Negotiating in this system can relieve small delegations from some of the burdens that would otherwise fall on them; but it does not relieve them of other responsibilities. Their challenge is to strike an appropriate balance between their individual or national objectives on specific matters and their governments’ wish to show solidarity with the group.
The other difficulty is that a negotiator for a group is accountable to individual members of that group. He/she may be criticized or otherwise impeded by members of the group for being too adventurous or not quick enough to take up opportunities etc.
The system places heavy responsibilities on the group spokesperson. Not only do the interests of the whole group rest on his/her shoulders so that the spokesperson is negotiating for very high stakes, but also they have to make sure that they are correctly representing the views of the group. One of their challenges is to have a sense of how far they can go and still carry their constituency (the group they represent).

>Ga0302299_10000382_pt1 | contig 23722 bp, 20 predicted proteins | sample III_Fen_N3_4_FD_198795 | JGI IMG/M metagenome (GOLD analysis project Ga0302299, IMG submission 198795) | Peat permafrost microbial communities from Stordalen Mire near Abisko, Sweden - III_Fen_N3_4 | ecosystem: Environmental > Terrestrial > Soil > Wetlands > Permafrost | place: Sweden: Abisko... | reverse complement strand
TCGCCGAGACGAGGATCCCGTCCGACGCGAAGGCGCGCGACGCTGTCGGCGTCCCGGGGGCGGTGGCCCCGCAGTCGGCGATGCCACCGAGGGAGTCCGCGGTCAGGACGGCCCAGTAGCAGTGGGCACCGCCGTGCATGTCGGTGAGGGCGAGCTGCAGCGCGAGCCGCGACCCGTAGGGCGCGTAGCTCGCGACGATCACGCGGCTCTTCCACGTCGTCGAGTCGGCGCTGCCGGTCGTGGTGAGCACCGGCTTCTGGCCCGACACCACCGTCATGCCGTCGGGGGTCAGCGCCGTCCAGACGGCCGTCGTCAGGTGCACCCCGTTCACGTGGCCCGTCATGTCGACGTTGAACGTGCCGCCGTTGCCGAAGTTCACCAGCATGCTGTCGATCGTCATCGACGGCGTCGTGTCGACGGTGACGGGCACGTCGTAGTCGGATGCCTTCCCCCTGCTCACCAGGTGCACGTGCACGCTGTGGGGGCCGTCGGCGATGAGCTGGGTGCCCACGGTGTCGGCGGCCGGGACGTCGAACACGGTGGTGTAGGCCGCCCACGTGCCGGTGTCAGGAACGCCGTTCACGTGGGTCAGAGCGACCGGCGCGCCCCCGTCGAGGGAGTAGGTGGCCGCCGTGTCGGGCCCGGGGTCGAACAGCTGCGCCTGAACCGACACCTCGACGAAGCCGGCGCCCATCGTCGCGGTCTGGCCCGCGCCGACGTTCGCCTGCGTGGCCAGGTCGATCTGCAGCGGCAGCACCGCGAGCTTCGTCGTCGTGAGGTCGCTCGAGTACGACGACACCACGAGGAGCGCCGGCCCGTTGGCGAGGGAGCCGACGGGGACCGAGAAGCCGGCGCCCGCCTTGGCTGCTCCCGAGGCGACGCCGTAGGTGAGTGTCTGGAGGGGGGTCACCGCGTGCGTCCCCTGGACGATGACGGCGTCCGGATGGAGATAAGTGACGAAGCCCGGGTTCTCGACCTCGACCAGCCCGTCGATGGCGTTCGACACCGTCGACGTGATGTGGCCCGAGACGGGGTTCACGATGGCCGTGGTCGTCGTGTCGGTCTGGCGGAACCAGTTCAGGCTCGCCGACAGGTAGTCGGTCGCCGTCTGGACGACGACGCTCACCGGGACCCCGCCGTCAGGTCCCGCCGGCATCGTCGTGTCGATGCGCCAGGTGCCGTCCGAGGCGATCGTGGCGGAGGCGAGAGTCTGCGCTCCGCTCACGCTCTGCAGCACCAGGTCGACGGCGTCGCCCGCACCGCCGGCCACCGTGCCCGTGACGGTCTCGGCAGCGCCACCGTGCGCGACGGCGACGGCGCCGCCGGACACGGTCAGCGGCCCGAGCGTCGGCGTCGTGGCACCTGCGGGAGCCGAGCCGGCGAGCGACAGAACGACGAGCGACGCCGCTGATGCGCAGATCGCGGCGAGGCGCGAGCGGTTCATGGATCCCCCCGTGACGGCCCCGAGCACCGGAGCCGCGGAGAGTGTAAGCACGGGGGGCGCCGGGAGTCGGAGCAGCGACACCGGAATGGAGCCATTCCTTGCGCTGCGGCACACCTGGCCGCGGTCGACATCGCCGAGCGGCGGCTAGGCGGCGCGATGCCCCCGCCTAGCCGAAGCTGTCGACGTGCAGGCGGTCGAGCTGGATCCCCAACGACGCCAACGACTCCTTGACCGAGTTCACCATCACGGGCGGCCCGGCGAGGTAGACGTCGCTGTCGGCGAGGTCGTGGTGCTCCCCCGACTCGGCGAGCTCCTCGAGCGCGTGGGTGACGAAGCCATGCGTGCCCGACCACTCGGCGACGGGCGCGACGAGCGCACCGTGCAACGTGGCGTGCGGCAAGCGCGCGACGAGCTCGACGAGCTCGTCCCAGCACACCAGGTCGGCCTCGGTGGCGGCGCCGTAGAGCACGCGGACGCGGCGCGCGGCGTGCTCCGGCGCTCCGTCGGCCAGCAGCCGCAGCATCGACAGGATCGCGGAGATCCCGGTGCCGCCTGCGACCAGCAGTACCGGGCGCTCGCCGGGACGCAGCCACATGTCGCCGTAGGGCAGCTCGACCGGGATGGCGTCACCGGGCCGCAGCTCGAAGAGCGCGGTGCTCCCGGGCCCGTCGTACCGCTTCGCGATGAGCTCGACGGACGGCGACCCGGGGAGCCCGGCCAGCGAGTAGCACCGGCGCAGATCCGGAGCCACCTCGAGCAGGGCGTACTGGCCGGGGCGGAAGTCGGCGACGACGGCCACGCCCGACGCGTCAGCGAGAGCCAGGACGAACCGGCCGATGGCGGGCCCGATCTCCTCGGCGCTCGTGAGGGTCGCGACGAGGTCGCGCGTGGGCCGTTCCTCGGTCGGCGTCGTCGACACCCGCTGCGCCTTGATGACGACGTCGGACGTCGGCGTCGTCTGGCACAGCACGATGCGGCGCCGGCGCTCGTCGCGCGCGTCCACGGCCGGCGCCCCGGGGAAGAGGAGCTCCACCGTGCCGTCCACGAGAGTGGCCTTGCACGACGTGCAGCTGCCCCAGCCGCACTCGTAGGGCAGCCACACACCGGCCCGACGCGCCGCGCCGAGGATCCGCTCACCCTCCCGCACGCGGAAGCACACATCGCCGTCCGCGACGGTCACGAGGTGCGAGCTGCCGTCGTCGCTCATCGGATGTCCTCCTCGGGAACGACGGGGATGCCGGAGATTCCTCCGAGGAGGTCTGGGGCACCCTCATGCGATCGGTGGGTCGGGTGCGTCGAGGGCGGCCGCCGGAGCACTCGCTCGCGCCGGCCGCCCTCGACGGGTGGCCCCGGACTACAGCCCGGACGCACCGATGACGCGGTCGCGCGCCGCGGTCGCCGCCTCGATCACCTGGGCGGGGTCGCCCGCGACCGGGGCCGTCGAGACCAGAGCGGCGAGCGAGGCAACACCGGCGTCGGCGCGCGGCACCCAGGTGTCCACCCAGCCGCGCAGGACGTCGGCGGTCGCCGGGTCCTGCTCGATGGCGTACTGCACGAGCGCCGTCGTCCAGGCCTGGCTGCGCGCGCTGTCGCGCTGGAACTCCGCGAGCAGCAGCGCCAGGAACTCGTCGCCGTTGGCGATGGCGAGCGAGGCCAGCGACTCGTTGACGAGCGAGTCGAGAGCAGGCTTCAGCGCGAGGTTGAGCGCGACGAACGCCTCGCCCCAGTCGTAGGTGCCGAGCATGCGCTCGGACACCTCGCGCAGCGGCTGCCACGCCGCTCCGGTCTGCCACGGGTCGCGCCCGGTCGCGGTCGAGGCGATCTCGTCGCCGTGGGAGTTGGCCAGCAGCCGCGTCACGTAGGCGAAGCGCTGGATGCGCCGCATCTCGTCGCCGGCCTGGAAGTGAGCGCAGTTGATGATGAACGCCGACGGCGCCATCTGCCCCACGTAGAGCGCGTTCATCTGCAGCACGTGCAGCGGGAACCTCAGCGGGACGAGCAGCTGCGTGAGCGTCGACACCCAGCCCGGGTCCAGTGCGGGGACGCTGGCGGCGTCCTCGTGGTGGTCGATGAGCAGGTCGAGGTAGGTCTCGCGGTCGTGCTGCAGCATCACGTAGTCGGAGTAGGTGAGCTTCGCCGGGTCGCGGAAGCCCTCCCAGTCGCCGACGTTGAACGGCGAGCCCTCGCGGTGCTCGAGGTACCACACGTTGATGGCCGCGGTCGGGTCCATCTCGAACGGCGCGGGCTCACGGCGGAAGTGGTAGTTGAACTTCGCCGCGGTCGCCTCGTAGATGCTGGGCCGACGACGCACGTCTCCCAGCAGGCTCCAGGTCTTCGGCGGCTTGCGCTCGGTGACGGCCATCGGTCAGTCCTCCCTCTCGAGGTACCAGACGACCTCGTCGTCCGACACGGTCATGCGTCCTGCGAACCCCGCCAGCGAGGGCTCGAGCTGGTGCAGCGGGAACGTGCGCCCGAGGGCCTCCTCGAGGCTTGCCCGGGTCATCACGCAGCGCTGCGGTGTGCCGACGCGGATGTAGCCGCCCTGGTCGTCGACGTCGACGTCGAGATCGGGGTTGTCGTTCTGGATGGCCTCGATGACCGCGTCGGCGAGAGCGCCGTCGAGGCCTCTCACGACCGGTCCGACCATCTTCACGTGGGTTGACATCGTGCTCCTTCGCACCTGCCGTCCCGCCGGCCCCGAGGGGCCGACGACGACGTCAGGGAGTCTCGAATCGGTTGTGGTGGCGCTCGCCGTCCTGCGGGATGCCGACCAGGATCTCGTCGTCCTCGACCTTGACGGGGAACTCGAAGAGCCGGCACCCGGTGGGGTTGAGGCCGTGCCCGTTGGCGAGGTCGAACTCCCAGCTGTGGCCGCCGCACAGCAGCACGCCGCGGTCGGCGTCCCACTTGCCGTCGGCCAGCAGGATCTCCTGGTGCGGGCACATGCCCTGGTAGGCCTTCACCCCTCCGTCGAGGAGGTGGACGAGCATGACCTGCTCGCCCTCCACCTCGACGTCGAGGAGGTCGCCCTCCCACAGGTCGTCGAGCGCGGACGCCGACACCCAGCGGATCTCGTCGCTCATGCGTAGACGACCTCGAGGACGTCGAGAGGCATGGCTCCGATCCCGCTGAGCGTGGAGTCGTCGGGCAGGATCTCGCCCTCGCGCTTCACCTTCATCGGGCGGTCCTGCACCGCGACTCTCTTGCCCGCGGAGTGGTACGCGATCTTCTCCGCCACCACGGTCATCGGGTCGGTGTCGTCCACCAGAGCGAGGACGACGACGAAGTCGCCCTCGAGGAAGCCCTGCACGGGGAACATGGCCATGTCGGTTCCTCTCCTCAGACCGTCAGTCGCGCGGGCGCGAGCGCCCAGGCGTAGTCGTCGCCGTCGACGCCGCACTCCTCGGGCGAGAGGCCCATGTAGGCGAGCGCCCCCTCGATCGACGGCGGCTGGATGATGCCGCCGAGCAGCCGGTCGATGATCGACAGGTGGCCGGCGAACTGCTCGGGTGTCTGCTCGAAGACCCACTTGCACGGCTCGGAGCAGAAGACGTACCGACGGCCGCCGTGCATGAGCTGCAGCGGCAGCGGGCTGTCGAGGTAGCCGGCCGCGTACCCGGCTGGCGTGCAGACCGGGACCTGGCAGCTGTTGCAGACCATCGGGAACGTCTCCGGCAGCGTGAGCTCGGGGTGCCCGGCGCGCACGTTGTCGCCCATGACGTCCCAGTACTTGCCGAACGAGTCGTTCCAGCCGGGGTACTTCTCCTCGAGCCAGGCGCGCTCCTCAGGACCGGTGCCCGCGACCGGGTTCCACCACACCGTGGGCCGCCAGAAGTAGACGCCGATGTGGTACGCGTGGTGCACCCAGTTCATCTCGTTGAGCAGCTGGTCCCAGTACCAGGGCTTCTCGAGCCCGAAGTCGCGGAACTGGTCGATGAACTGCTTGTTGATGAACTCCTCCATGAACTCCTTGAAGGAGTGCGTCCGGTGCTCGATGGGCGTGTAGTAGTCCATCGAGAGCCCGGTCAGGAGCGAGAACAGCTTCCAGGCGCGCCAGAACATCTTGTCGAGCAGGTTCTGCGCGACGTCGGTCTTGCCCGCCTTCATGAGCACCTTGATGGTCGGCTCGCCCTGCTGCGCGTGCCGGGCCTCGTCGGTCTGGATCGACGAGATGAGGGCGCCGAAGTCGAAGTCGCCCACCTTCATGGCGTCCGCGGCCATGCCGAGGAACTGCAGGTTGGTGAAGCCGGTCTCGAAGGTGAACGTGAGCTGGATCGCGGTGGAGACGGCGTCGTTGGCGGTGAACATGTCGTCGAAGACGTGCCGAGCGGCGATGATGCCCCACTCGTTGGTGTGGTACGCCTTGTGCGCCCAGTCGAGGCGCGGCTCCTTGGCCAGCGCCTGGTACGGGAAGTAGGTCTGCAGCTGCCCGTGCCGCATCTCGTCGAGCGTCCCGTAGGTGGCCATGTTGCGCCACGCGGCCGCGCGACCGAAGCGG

The spokesperson for a group also has to have a system for communicating rapidly with members of the group as developments unfold. Some use a team of ‘runners’ to spread out among the delegates.
Sometimes groups operate in two tiers, when constituent groups (e.g. the Arab Group within the G77 or the Nordic Group within the EU) develop positions and sometimes appoint representatives who can negotiate on behalf of the constituent group within a larger group. Constituent groups can also have a role in disseminating information from the overall group spokesperson.
In Model UN simulations, group negotiations are rarely if ever explored. Most delegate are so focused on preparing their own country position on a particular topic that there is often little time to explore the position that a political group might take on the same topic. If the number of topics that are covered over the short span of conference were reduced, more time could be spent on the negotiation process and exploring the nature of group negotiations.